Fierce focus by Greg Chappell
Melbourne : Hardie Grant Books, 2011 ISBN 9781742702360
This is a book that I've been waiting for, for most of my adult life. I'm pleased to write that the wait has been worthwhile. Gregory Stephen Chappell was arguably the most significant Australian batsman after Don Bradman, was Australian Captain during tumultuous times in the 1970s and '80s, and was one of the driving forces behind World Series Cricket. After his playing days, he has had stints as selector and coach, and remains involved in Australian cricket to this day.
What is clear from the book is that Chappell, from the earliest age, was totally captivated by the game of cricket. This is perhaps not so surprising, given that his grandfather Victor Richardson was himself a former Australian captain, his father was a well respected grade cricketer, and his elder brother Ian preceded him as Australian captain (the third Chappell brother, Trevor also went on to play for his country). The first short section of the book, describing Greg's childhood, has some fascinating insights into the development of all the brothers' characters, and as to why Greg became such a magnificent onside player (which mostly centred around avoiding knocking the fruit off the trees in their father's small orchard!).
The main part of the book is devoted to Chappell's playing days. This section of the book, while dealing with the "standard" fare of cricketing memoirs, has some fascinating sections to do with how Chappell approached the game mentally, and should be required reading for any up-and-coming young player. In particular, he discusses how careerism can destroy a batsman's natural aggression - after all, as Chappell states, a batsman is out there to score runs, not merely survive. He also goes into detail about his battles with the Australian Cricket Board and administration generally, his constant battles about scheduling and pay usually getting him nowhere. This of course led to the Packer revolution in World Series Cricket, which is generally described as the pinnacle of recent cricket in terms of quality and intensity. Chappell agrees with this conclusion.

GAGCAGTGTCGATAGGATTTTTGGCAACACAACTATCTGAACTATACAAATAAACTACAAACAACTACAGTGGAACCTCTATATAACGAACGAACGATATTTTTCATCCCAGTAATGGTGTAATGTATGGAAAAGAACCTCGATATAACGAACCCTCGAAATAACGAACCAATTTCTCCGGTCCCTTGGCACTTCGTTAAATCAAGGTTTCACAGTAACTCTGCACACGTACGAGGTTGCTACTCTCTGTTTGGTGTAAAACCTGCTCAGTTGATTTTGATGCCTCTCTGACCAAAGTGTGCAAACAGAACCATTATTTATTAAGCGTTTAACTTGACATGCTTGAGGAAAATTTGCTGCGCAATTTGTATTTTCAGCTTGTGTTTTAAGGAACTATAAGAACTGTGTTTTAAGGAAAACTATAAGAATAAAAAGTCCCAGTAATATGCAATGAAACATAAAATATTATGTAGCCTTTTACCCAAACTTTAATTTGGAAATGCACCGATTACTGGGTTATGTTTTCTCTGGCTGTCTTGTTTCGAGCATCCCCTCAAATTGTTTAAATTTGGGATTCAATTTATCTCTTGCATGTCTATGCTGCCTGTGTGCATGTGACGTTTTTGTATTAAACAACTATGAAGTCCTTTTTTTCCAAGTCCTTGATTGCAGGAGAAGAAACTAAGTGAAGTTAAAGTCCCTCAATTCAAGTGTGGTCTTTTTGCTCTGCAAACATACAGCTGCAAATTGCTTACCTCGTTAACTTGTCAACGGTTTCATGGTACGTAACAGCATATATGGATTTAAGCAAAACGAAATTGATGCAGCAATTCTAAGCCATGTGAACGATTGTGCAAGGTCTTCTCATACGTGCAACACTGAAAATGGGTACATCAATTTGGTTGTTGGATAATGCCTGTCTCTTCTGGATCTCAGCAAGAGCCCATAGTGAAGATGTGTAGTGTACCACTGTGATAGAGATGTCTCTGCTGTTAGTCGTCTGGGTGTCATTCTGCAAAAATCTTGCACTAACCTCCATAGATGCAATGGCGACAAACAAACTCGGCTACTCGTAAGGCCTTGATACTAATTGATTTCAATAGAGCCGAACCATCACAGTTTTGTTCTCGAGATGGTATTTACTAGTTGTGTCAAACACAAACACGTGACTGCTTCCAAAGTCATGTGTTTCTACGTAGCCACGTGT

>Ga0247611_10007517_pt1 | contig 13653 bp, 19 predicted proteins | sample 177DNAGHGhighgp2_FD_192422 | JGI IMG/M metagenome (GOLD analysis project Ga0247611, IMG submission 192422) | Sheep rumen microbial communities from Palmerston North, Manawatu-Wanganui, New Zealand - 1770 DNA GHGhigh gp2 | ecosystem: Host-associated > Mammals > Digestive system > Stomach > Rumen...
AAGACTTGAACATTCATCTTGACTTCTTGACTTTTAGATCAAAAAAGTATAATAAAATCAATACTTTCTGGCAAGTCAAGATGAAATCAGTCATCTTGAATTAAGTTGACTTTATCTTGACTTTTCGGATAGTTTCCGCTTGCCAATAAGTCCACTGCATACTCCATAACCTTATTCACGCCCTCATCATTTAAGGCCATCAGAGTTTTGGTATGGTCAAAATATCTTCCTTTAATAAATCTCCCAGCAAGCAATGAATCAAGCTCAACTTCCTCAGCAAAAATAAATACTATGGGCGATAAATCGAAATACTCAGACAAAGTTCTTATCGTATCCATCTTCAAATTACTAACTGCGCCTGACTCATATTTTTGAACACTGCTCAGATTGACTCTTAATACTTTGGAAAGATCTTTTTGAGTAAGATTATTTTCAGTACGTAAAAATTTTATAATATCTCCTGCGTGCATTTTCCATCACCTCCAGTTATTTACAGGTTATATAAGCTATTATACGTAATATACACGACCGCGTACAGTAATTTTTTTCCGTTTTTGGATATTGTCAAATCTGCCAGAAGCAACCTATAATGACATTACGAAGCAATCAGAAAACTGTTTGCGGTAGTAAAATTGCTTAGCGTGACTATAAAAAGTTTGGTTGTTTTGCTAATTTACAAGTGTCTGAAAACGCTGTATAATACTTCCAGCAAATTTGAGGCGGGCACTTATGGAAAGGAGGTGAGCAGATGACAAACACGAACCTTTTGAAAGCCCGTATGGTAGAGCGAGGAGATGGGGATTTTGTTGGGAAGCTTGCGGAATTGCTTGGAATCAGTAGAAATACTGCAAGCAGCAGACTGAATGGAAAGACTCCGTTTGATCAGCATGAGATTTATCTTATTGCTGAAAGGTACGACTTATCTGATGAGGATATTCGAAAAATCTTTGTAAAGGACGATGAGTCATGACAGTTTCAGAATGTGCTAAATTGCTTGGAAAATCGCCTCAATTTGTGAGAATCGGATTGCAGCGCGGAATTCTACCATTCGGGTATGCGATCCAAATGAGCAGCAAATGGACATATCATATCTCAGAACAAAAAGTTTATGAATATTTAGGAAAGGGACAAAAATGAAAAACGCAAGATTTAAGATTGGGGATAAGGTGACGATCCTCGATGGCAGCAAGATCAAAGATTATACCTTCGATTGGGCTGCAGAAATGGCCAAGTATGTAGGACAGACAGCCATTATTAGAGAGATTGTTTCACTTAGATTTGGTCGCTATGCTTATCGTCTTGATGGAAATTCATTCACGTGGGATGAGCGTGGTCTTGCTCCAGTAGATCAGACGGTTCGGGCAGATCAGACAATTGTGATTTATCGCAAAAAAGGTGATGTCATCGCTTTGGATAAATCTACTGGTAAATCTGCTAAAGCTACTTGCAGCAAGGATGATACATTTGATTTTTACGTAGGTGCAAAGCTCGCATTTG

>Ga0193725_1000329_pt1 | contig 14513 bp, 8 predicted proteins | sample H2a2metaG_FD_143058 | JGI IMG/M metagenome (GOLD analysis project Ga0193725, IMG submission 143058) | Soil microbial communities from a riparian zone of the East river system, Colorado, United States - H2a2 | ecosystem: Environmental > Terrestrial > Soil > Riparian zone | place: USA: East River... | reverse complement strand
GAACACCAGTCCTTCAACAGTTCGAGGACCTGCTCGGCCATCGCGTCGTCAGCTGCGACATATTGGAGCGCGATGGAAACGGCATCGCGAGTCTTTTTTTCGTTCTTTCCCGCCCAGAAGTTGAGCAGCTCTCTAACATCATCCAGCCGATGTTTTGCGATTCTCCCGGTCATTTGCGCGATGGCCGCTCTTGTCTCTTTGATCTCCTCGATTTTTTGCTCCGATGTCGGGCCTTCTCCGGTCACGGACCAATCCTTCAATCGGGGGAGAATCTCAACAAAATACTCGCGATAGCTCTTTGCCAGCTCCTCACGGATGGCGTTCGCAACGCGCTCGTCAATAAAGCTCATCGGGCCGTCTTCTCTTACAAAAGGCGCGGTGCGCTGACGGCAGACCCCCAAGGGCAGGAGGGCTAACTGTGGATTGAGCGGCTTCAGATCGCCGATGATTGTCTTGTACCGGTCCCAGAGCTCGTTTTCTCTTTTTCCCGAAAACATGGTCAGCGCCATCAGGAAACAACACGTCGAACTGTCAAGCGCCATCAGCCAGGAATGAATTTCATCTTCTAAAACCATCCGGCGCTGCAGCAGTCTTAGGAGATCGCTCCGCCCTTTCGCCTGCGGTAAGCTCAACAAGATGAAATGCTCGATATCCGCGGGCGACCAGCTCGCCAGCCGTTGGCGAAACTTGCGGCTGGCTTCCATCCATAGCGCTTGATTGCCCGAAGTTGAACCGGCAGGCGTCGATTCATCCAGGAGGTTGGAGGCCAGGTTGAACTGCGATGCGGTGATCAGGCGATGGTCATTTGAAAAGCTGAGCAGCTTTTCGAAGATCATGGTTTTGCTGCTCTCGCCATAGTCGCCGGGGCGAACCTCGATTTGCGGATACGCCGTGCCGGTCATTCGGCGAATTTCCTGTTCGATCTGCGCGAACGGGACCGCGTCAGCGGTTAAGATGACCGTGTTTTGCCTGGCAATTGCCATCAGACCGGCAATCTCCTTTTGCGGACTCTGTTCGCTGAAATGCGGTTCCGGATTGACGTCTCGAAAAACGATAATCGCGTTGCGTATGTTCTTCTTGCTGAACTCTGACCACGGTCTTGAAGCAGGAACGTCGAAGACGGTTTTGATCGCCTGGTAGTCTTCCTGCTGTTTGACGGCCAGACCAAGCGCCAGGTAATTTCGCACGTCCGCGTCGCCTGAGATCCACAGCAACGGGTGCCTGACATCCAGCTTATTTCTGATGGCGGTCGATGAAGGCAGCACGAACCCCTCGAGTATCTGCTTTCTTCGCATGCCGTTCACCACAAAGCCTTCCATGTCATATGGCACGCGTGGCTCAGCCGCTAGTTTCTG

Like his brother, Greg is not afraid to call a spade a spade, and the reader is left in no doubt about his feelings and thoughts on his fellow players. While Chappell is sympathetic to the position that Kim Hughes found himself in after the WSC players returned to the Test Cricket fold, he shows how Kim was his own worst enemy in what eventually became his downfall as captain and test player. He likewise has insights into other Australian players, such as Alan Border, Kerry O'Keeffe, and his great friends Rod Marsh and Dennis Lillee.
The later sections of the book deal with his time as an Australian selector, and as coach of the Indian cricket team. These sections focus on the difficulties inherent in managing players, teams, and indeed a system of cricket that enables continued success for a country. Chappell has some strong views on these issues, being unhappy at the current state of affairs that means the top-class players never "pass on" their skills and advice because they are unable, mainly due to scheduling, to play in the lower forms of the game.
If he has one regret (although he doesn't call it that), it is that his skills as a communicator have been lacking over the years, and consequently he perhaps didn't get the best out of the teams and players under his influence. His description of his time as coach of India reads as a story of players and coach working at cross-purposes.
There are many insights into cricket history (yes, he devotes a chapter to the underam incident), cricket psychology, and life in general in this book - as well as a healthy dose of good Doug Walters and Jeff Thomson stories.
As cricketing books go, this is a Greg Chappell effort - a cut above the rest. A must read.
Cheers for now, from
A View Over the Bell